Apathy is commonly thought to be a specific non-emotion: "I don't care." The apathetic carries an air of smug, Gregory-House-ness. Or, just sitting in a beanbag. Lots of Xbox. Sleeping until 10am. Untucked shirts. Untapped potential. Relationally disengaged. We think of apathy as slow, numb, and half-hearted — an emotional anesthetic. But apathy of this sort has not survived the existential crisis of millennials. It has evolved into something stronger, less condemnable by modern standards. "I don't care" has become a parasite on something much more forceful: "That doesn't matter." Recently, apathy has thrown off its garments of unrespectability and taken the judgment seat of cultural prestige. "I'm not motivated" has been replaced with a bigger philosophical gun: "I'm not persuaded." Self-indulgence now piggy-backs on self-involvement.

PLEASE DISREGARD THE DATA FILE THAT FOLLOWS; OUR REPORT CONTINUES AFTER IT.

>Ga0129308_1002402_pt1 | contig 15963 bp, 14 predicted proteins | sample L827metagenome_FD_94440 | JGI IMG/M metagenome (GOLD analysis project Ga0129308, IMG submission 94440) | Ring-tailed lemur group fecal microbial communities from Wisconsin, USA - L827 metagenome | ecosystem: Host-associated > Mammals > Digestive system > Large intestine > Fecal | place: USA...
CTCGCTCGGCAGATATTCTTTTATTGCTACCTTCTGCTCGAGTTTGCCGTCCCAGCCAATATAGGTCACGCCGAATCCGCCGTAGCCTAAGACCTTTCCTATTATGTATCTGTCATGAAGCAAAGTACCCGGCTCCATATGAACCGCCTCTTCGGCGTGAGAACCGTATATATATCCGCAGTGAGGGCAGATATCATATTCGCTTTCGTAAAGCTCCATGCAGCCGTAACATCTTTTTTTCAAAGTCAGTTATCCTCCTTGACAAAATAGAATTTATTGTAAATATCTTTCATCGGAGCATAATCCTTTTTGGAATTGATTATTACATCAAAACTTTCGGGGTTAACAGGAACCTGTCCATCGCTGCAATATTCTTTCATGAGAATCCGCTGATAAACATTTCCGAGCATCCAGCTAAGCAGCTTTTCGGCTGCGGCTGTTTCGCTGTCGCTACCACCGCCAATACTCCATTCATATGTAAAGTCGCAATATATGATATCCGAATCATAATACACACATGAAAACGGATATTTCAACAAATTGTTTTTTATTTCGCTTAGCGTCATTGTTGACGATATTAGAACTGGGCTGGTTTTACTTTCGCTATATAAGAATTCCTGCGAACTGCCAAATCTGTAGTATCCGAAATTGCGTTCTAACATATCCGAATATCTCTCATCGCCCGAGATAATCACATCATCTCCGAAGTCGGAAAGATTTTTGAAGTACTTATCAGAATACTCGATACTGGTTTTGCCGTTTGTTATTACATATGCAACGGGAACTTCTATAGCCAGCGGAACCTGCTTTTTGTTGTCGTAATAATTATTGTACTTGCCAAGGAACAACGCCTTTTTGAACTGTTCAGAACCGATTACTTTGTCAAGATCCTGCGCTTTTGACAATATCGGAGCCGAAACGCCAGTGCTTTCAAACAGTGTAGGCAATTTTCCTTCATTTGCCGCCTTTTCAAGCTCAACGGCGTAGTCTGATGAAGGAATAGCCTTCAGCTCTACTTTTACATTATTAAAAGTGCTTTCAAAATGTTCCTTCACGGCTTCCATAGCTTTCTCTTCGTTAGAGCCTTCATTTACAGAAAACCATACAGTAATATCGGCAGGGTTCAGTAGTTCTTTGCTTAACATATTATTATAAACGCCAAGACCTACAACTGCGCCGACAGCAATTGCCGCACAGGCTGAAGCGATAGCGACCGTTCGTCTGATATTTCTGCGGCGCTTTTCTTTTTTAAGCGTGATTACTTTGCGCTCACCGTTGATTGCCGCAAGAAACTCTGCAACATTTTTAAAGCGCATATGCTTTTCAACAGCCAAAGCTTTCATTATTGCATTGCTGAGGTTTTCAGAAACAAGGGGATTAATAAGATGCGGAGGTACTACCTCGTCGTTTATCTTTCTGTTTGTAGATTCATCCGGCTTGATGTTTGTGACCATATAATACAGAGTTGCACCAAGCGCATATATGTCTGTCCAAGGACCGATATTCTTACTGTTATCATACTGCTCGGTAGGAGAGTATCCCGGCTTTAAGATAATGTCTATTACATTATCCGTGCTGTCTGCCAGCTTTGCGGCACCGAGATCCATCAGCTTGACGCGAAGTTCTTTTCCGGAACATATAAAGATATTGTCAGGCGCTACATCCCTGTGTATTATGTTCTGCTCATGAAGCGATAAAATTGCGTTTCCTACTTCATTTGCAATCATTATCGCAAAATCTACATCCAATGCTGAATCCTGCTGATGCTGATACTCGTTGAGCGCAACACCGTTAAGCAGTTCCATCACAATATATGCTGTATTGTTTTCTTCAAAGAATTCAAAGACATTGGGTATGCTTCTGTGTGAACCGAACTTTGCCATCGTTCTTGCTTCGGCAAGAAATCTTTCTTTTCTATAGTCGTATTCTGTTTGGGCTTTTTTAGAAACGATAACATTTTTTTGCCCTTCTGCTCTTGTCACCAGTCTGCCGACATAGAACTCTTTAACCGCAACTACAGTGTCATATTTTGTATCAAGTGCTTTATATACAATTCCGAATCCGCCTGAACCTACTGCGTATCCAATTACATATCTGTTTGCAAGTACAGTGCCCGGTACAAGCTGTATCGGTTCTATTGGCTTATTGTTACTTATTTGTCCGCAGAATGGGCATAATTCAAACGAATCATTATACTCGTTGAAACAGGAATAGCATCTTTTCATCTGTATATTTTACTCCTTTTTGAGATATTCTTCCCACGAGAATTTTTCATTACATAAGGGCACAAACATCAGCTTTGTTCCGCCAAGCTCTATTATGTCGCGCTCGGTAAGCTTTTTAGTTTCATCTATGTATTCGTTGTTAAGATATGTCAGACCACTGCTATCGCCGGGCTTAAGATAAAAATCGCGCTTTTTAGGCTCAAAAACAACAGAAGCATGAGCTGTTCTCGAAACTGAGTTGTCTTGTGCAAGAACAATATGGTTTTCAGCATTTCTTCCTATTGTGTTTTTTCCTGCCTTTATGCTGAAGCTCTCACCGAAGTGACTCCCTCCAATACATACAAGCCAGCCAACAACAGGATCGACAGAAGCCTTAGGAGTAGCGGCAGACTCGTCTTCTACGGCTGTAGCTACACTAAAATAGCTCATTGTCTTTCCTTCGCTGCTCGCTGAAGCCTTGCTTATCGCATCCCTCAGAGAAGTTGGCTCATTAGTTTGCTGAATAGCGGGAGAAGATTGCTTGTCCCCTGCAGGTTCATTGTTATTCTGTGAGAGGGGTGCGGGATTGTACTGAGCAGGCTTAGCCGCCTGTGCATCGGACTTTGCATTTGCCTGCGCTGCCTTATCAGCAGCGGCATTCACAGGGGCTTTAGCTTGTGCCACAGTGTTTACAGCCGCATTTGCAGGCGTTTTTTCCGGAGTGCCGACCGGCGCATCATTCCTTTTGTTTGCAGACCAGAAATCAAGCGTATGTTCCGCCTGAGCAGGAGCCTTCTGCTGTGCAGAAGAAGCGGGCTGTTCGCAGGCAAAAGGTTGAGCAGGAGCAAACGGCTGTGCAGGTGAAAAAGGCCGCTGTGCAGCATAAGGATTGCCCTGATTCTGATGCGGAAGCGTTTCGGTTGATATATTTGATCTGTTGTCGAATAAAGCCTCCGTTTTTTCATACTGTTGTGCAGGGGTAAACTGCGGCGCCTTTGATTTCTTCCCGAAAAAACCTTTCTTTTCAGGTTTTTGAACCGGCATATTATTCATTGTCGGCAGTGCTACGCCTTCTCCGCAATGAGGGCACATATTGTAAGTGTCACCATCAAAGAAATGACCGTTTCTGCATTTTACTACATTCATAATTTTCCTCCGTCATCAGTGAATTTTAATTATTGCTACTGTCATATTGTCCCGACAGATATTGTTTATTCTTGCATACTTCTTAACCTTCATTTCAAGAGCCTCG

We now face a bigger, badder "I don't care." It's more complex. Topics of God, church, love, community, spiritual discipline, theological conviction, relational faithfulness, life, work, family, friends, whatever ... all receive a definitive, self-assured and swank "Meh."
Aspects of Apathy
As with any concept, it is best to begin with a clear definition. For our purposes, we will define apathy this way:
The disposition of dismissal or reluctance toward a particular idea, person, or group, often experienced as a lack of emotion.
This sort of apathy has five basic components.
[Read the rest of the article at Desiring God.]